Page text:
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Deflation Threatens the EU

The chief economist of the IMF has recently disseminated that the EU faces a risk of deflation which may have averse effects in the coming months or year. Recently, the EU has been running well below growth forecasts in lieu of recent global economic volatility. Inflation, which is currently running at .8 percent has been under the 2 percent benchmark set by the European Central Bank. In particular, Spain and Portugal have elicited larger deflation numbers and as a result has dragged inflation below the optimal levels and has been a “double-edged sword.” When currencies are deflated, exports as a result are bolstered due to increasingly cheaper prices for foreign countries but on the other hand can increase the real interest rate, causing real debt to rise in value. With both externalities juxtaposed, many predict the latter to be the greater effect and if this begins to be the trend, can result in even lower output and further deflation as a result.

Oliver Blanchard, the IMF’s chief economist has aroused efforts to counter this negative process for the future, calling upon all central banks in countries around the EU and whoever may want to help. When deflation occurs, this can stray prices from their long term actual values  which can result in all sorts of disasters, including potential house or asset bubbles from a housing boom. Blachard raises concerns amongst a fragile environment currently, and his words should be heeded, otherwise the EU could exacerbate the current issue. The longer deflation lasts, the longer the EU could be mired in stagnation, only to make the situation graver and more difficult to get out of. The EU has some serious decisions to make, otherwise may be in even more trouble.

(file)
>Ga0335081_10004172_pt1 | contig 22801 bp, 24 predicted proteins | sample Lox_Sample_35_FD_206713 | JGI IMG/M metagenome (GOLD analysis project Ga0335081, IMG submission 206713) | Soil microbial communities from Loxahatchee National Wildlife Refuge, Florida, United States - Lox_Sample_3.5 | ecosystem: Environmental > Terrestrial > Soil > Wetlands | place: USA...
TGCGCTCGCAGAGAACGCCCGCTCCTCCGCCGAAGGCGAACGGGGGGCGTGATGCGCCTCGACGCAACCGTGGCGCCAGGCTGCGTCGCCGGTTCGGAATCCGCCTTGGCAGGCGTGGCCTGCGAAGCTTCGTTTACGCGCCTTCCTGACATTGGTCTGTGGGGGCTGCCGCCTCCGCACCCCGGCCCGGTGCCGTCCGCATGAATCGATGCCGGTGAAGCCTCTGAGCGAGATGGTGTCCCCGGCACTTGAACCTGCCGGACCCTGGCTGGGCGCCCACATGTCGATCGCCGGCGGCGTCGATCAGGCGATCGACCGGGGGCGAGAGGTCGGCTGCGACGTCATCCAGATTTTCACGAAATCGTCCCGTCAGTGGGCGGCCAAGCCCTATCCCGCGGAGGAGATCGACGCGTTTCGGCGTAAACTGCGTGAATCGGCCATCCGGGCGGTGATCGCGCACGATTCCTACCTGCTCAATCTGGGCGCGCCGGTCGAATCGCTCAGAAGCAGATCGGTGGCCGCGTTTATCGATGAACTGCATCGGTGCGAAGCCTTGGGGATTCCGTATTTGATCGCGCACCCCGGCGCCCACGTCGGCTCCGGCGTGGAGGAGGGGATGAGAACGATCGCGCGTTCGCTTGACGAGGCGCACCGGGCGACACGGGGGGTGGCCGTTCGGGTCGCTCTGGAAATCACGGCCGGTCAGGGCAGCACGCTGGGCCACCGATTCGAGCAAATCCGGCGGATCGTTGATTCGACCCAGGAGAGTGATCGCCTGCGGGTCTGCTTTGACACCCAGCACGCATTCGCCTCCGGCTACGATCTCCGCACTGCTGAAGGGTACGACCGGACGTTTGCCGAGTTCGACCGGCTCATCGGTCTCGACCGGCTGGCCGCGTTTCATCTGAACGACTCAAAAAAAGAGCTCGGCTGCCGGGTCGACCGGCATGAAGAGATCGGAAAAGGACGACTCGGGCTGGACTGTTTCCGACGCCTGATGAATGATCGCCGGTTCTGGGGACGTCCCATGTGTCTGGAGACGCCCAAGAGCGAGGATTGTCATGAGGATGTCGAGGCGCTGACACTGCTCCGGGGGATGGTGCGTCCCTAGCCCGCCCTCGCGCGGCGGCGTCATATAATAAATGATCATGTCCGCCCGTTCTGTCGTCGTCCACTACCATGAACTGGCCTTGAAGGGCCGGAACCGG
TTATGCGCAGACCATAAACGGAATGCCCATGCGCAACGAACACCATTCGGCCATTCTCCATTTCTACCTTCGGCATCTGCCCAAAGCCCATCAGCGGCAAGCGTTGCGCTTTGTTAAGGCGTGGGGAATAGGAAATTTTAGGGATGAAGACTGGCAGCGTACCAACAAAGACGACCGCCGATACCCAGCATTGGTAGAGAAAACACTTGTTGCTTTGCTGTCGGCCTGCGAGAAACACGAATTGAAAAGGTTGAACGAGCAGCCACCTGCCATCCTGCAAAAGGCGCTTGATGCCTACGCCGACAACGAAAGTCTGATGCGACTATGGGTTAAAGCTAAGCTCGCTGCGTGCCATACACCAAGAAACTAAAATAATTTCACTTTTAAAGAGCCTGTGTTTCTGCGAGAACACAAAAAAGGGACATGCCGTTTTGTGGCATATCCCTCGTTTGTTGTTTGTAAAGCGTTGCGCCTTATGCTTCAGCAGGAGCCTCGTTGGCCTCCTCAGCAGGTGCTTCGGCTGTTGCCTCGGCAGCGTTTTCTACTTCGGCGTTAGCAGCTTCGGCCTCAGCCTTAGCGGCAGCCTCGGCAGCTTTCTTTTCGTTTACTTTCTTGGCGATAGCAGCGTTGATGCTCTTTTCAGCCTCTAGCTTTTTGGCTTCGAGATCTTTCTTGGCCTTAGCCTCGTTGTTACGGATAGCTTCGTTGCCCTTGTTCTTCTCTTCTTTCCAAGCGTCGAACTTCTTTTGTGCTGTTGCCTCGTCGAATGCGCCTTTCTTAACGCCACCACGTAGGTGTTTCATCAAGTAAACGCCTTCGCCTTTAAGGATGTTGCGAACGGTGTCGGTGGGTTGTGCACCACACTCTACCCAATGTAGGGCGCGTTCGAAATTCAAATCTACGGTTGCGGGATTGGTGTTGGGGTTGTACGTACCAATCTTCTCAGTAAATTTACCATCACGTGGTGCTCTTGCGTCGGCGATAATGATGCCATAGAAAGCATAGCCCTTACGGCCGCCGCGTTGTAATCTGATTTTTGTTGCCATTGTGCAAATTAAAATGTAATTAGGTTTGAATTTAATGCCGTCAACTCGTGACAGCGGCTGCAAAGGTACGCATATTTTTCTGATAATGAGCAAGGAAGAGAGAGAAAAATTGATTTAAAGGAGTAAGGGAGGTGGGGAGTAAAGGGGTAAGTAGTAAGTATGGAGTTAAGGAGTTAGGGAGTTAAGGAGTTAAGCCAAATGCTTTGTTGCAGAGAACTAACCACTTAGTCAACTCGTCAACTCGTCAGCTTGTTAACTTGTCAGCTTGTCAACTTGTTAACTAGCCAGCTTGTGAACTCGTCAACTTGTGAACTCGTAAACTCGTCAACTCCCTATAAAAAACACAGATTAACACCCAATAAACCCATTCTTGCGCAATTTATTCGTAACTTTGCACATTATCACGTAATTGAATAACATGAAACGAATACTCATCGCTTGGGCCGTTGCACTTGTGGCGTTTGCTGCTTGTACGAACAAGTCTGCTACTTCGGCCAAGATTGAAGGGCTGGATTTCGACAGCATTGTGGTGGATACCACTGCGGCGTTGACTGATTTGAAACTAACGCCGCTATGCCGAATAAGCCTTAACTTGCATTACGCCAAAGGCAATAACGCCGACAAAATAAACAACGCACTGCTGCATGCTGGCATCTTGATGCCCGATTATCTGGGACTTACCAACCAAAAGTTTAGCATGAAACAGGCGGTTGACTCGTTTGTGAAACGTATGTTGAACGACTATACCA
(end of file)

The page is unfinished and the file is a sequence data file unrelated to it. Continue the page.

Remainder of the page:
1. StokeyBob StokeyBob

    “The chief economist of the IMF has recently disseminated that the EU faces a risk of deflation which may have averse effects in the coming months or year.”

    By my calculations deflation would mean a restoring of some of the value in their currency and mean it would be more profitable to go back to work again.

    From what I’m seeing in the United States is all of the inflation has devalued the dollar to the extent it is causing work slowdowns.

    First you see the layoffs and the morning commute is easier because of all of the missing traffic.

    Then you see people defaulting on loans because of all of the missing income.

    The defaulting on the loans cause the dollar to once again regain some of its value.

    A more valuable dollar once again makes it profitable for people to hire and people to except jobs and go back to work.

    The central banks fire up the fake money presses to bail out their partners in crime and here we go again…inflation and the loss of jobs.

    I’m not sure if I can post a chart. This is a standard DOW Chart. See the and the housing bubble?

    They have us right up against the ceiling.

  2. gjeong gjeong

    I guess one of the ways for them to fight against deflation is to raise interest rate. Increase in interest rate means there will more be savings = investment, and lower consumption level. This can lead to higher inflation level (higher prices). Can the EU raise interest rate?

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